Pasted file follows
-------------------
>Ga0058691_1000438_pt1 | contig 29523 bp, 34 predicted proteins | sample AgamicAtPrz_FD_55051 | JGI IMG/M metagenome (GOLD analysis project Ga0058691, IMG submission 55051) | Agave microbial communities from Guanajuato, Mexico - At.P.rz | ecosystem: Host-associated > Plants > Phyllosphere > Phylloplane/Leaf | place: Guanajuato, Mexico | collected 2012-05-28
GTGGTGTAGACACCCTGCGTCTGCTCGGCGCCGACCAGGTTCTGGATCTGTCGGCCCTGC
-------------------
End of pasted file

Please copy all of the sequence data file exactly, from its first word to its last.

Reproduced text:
>Ga0058691_1000438_pt1 | contig 29523 bp, 34 predicted proteins | sample AgamicAtPrz_FD_55051 | JGI IMG/M metagenome (GOLD analysis project Ga0058691, IMG submission 55051) | Agave microbial communities from Guanajuato, Mexico - At.P.rz | ecosystem: Host-associated > Plants > Phyllosphere > Phylloplane/Leaf | place: Guanajuato, Mexico | collected 2012-05-28
GTGGTGTAGACACCCTGCGTCTGCTCGGCGCCGACCAGGTTCTGGATCTGTCGGCCCTGC